MOORE Thinking And Learning To Do

Yesterday, I had the opportunity to tune in virtually to a little of Shelley Moore‘s presentation that she gave to some educators in our Board and in a neighbouring Board. This is the first time that I’ve listened to Shelley outside of her amazing YouTube channel videos and book club posts on Instagram, and I’ve decided that I could hear her talk a million times over and I would still learn something new. She’s engaging and funny and truly makes you think. This Instagram post sums up my thinking on a Friday afternoon.

It’s actually the top quote in this post that I’ve returned to frequently in less than 24 hours.

As many of my blog readers know, when I was in Grade 2, I was identified with a non-verbal learning disability in visual spatial skills. Even at that young age, I knew that I wanted to be a teacher. It was my dream, my goal, my everything. I will forever remember that psychologist, who told my parents that I would never make it to university, as my needs were too great. Thanks to the support of my parents — both in education — and some wonderful teachers, who helped me capitalize on my strengths and accommodate for my needs, I did reach my university and teaching goals. Now I realize that my learning needs might not be as challenging as some, but they are needs that could have stopped learning and restricted growth without the right programming and accommodations.

This takes me back to Shelley’s comment that, “There’s no curriculum expectation that says you have to write a test, write an essay, or make a diorama.” When I was in elementary school, there was no talk of differentiated instruction (DI) or Universal Design for Learning (UDL), but I thankfully benefitted from educators who were considering both approaches. I still remember one of my favourite teachers: Miss B. She saw my potential in writing, and she nurtured it. As others completed art projects to show thinking and learning, I wrote books. This doesn’t mean that I never drew pictures or made dioramas — I feel as though these were even a thing back then — but this educator knew that I could explain more in a different way, and she let me do so. She helped me succeed. Just as she let other students draw, paint, or build instead: we all needed something different to do our best. Miss B’s focus here was on the curriculum expectations and the students, and not just on the task.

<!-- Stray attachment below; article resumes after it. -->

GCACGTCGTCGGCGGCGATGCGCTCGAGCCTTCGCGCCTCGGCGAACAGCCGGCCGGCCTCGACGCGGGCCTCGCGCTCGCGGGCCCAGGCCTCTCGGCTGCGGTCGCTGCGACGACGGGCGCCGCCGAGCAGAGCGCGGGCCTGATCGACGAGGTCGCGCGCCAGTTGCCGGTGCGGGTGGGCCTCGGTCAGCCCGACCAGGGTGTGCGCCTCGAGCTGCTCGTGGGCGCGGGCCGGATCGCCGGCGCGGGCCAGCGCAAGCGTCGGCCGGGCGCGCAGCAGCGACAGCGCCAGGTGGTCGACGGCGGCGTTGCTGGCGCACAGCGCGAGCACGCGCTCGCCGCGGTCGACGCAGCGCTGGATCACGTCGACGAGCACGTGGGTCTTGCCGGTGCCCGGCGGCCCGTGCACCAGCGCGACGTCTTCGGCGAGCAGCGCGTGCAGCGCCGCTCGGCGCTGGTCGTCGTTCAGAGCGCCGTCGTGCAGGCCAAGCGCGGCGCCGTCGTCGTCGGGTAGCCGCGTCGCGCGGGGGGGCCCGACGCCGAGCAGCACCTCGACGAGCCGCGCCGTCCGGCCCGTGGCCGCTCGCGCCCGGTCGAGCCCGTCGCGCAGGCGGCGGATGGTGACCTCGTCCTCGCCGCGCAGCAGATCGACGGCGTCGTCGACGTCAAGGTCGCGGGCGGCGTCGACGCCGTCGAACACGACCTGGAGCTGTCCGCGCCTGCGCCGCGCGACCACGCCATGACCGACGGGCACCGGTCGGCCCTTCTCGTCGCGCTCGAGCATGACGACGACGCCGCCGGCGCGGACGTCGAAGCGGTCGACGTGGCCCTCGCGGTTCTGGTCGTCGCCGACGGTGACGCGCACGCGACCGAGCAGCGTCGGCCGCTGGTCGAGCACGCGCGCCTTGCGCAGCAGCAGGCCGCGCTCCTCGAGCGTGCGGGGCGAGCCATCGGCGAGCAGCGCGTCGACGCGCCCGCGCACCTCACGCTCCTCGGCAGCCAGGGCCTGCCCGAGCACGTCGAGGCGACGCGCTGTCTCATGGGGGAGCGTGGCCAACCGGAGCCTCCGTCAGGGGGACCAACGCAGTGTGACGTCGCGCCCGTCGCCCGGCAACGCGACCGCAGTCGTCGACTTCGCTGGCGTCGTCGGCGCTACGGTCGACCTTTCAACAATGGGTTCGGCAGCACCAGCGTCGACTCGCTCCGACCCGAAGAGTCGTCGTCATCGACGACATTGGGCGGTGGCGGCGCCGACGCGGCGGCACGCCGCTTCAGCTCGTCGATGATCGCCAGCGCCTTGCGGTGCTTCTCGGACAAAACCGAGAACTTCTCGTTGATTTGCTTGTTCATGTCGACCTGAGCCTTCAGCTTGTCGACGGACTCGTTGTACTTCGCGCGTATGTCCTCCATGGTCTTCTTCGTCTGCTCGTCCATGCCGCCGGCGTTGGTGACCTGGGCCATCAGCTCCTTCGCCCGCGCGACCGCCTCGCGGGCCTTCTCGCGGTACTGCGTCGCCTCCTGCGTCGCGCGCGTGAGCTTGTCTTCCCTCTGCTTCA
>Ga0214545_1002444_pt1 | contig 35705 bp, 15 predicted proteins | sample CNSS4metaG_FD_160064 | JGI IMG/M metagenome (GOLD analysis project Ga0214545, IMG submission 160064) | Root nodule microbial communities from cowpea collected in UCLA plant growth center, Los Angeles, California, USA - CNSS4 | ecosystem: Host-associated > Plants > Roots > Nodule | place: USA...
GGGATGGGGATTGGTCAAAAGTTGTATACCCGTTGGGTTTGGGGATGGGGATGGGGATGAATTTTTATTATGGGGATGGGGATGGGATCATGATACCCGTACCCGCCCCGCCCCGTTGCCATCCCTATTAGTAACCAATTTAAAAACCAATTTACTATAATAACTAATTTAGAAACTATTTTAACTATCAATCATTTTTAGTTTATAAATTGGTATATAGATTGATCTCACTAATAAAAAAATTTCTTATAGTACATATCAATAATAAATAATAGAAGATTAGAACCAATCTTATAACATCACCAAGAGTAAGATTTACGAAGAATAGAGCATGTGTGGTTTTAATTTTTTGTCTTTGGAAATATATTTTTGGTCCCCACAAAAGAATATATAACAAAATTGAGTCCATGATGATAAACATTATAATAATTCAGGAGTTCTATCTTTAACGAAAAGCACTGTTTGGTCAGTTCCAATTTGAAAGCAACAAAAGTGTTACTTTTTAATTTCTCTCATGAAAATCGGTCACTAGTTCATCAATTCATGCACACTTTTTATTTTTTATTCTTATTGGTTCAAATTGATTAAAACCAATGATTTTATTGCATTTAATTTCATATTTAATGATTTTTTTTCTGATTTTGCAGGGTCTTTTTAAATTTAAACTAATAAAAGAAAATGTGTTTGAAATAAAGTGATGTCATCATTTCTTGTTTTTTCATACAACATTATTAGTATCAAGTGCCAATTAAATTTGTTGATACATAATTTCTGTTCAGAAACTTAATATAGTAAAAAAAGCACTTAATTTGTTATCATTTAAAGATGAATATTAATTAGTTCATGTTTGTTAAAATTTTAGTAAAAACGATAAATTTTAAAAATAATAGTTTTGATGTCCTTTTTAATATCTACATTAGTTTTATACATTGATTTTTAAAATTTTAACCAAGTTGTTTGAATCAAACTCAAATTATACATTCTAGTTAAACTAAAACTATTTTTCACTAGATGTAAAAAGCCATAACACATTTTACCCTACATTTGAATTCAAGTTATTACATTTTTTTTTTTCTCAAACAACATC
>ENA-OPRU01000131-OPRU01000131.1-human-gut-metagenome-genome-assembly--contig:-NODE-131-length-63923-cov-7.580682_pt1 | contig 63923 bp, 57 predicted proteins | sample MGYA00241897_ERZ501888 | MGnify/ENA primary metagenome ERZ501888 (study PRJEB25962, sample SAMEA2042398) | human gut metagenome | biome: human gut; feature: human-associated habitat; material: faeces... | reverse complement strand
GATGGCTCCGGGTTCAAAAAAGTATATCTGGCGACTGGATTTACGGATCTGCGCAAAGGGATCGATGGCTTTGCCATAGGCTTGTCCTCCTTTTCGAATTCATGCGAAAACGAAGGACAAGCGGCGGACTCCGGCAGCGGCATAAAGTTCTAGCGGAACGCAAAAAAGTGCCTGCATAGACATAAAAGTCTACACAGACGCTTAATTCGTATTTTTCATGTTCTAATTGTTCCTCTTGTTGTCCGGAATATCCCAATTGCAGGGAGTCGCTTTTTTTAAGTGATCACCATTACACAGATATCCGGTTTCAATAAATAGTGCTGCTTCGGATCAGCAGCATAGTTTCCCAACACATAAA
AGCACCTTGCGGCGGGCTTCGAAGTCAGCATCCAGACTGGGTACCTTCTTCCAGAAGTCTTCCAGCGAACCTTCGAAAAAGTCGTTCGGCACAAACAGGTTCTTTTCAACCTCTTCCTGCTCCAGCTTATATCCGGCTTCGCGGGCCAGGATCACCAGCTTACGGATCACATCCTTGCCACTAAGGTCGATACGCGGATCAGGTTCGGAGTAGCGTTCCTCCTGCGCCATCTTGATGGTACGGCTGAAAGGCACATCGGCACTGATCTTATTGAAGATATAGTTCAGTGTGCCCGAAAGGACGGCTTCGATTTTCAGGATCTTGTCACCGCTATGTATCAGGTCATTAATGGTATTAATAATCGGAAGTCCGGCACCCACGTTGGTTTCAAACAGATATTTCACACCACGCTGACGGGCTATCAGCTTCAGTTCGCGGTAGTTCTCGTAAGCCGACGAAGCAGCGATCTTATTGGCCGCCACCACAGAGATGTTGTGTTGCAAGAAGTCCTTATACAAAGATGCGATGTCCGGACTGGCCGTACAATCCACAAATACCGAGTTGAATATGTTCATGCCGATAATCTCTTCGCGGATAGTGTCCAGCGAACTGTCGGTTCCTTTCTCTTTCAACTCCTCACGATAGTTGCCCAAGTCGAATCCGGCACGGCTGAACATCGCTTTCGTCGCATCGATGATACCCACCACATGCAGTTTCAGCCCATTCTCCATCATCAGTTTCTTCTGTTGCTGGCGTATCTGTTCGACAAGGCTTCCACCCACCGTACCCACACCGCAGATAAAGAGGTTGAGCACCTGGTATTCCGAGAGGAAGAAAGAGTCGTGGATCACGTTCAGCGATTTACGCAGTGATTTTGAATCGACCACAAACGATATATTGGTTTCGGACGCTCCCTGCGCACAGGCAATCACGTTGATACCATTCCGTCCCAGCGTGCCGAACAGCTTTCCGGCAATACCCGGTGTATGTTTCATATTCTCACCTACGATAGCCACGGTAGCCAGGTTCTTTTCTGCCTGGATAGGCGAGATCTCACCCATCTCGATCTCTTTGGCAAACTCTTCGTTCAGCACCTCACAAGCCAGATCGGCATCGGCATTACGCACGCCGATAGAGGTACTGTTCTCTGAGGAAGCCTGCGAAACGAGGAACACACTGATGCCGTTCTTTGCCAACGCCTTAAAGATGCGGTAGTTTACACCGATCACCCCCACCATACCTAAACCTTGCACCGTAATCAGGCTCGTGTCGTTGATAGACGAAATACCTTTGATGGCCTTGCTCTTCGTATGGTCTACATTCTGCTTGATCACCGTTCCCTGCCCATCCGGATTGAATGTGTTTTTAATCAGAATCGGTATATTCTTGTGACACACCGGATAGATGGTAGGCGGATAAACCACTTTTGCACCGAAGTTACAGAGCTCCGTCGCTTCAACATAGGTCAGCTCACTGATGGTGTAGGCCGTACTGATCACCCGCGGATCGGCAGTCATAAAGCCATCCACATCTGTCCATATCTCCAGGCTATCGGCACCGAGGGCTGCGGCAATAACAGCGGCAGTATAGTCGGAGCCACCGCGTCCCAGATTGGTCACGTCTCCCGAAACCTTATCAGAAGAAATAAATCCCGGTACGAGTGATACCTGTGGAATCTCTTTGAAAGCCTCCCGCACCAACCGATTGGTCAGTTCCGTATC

I share this story, for in my current role as a Reading Specialist, I’ve been asked to join one of the Grade 1 classes on Tuesday afternoon. I’m going to be planning and facilitating a literacy lesson with the support of the classroom teacher. This past week, I got to work with this educator to help with some initial assessments, so that we could reflect on the data together.

Knowing the learners will definitely help me when planning this literacy opportunity. I had some ideas that have been spinning around in my head since this teacher approached me, but then I returned to Shelley’s words. Do all students need to do the same thing? What is the “potato” component (something they all need), and how might the toppings vary?

As a kindergarten teacher, this is something that my teaching partner, Paula, and I reflected on regularly. Now it’s time to bring this same thinking into my new role with grades beyond just kindergarten, while engaging in conversations with educators that come from this approach. Thank you, Shelley, for inadvertently having me re-think my plan for Tuesday. Your target audience for Friday’s talk might have been Learning Resource Teachers, but your presentation was a good reminder for me that all of us really need to be thinking about programming, learning, and success for ALL. I wouldn’t be a teacher today if it wasn’t for an educator who did just that.


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